Coordinates: 34°32′N 10°30′E / 34.533°N 10.500°E / 34.533; 10.500
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Mahares, El Mahres
Mahres is located in Tunisia
Coordinates: 34°32′N 10°30′E / 34.533°N 10.500°E / 34.533; 10.500
Country Tunisia
GovernorateSfax Governorate
 • Total13 km2 (5 sq mi)
 • Total15,878[1]
Time zoneUTC+1 (CET)

Mahres (Tunisian Arabic: "place for guard"), also known as Mahares or El Mahres, is a coastal town in Tunisia about thirty kilometers south of Sfax and 300 kilometers from Tunis. It had 15,878 inhabitants in 2014.[1]

Administratively attached to the governorate of Sfax, it became on April 1, 1918 a municipality and, after independence in 1956, the capital of a delegation whose area is estimated at 436 km.


In 412 , Bishop Valentinianus, representative of the Catholic town of Younga (Macomades Minores ), located south of present-day Mahres, attended the Council of Carthage. In addition, the city hosted a provincial council in 524.

The Byzantine fortress of Younga is the only archaeological site of its kind in the region. Its construction dates back to the 6th century. Mahrès was a coastal trading post in the Phoenician period. It played an important role in the conversion of the Berbers to Christianity during the Roman and Byzantine periods. It then experienced a brilliant Arab-Muslim period during the reign of the Aghlabids which made it a powerful bulwark against foreign invasions, in particular to prevent a possible attack from Kairouan. In the middle of the 9th century, it was the Aghlabid cadi of Sfax, Ali ibn Salem Al-Bekri appointed to his post by Imam Sahnoun, who built a new fortress in the northern part of Mahres and changed the Roman name of the city to Mahres Ali ( محرس علي ). In turn, this name was later changed to that of Al Mahrès Al Jadid ( المحرس الجديد ) and simplified to Mahrès.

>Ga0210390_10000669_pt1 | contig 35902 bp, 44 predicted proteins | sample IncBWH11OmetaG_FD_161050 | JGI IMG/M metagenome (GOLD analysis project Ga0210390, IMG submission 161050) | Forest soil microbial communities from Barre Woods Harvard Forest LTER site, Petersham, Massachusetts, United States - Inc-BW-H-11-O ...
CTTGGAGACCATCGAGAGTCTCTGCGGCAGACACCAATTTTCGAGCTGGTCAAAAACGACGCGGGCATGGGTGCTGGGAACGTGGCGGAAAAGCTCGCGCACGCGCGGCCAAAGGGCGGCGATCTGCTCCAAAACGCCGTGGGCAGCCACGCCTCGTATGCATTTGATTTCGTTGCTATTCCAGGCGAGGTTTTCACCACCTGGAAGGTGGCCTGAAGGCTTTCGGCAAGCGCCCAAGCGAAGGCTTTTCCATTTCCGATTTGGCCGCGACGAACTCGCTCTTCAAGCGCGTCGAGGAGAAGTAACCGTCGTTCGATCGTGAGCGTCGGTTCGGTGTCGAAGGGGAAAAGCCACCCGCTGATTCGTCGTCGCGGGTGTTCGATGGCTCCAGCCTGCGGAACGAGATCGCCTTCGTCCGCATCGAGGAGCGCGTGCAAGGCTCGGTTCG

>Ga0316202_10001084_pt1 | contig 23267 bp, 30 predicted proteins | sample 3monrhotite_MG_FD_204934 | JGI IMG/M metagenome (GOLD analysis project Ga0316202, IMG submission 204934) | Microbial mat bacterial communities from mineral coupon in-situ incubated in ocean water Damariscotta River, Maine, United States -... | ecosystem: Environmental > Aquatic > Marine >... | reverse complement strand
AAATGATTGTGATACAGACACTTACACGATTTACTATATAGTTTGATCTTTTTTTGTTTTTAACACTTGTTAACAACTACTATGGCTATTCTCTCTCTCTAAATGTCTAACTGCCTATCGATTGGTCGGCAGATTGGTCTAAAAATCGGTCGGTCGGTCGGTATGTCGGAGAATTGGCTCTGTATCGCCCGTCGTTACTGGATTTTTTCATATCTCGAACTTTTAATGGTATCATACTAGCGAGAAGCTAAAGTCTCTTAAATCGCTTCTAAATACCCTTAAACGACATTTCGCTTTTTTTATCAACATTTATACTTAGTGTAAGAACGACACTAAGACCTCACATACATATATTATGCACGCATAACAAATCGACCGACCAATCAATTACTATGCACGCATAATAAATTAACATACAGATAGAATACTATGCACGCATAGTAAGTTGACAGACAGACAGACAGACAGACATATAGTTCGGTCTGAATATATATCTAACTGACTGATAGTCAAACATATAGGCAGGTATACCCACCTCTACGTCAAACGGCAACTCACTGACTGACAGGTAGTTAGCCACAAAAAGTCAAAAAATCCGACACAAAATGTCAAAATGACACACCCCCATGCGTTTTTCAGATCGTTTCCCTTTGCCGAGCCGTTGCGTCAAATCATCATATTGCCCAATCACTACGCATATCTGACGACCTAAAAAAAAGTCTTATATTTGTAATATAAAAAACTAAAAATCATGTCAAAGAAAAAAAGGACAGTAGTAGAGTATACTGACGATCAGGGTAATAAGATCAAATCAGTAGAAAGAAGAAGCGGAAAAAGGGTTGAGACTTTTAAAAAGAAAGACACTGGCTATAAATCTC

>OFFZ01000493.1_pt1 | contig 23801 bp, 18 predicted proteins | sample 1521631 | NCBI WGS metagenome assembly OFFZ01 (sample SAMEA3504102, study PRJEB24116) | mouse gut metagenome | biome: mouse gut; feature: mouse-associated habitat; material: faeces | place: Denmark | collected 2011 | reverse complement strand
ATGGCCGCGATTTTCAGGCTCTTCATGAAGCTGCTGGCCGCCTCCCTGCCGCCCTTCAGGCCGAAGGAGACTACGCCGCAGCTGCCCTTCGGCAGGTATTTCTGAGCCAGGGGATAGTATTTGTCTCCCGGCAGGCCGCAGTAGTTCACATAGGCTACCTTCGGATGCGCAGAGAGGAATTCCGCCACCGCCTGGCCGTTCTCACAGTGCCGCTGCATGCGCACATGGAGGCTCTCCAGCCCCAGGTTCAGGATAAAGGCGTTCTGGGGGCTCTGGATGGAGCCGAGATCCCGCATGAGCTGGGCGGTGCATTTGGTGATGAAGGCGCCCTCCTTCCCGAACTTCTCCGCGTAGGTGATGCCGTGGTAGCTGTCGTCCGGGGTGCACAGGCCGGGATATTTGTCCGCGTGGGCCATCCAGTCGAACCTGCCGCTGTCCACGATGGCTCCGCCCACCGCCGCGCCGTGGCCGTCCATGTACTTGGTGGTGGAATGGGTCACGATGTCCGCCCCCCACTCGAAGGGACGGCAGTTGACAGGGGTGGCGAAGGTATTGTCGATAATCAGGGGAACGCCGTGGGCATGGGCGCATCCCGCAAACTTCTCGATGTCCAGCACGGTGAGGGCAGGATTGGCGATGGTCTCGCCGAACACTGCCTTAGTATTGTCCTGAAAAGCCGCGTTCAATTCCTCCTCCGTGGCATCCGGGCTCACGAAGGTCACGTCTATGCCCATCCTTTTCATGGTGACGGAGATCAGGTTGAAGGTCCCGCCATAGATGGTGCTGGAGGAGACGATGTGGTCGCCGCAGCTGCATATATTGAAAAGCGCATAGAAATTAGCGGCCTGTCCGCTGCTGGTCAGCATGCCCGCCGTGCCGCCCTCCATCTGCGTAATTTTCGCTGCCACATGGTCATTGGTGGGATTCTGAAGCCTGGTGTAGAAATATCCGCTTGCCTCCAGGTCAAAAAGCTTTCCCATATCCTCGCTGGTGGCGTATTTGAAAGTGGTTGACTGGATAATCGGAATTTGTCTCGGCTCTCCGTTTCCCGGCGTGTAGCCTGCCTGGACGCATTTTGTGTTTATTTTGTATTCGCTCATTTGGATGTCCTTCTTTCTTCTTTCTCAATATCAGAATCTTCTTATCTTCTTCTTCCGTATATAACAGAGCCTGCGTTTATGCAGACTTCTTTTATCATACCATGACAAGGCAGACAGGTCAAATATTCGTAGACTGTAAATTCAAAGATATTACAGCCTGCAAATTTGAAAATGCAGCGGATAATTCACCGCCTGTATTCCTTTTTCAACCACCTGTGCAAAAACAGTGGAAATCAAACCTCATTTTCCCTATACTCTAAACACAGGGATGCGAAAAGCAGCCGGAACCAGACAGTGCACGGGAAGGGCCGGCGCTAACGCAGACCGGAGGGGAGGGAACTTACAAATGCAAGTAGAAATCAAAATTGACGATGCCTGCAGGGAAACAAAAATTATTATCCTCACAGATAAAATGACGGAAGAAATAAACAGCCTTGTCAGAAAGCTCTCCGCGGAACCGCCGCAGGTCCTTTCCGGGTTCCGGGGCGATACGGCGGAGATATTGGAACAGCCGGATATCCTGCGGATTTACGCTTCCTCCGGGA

The Aghlabid fortress stood For eleven centuries before being transformed in 1937, at the time of the French protectorate, by the construction of the Great Mosque of Mahres which occupies the interior while using walls of the fortress, modified in their turn, as surrounding walls.


The economy is based on the cultivation of the olive tree, the extraction of olive oil, fishing, dairy production, the agro-food industry, the furniture industry and the making of clothes. The long beach of Chaffar is the only tourist area in the governorate of Sfax, located three kilometers from the city.

The LPG plant linked to the Miskar field, which is nine kilometers north of the city, is operated by the British Gas and provides 50% of Tunisia's natural gas needs.


  1. ^ a b "Populations, logements et ménages par unités administratives et milieux" (pdf). (in Arabic). Retrieved 1 June 2018..

34°32′N 10°30′E / 34.533°N 10.500°E / 34.533; 10.500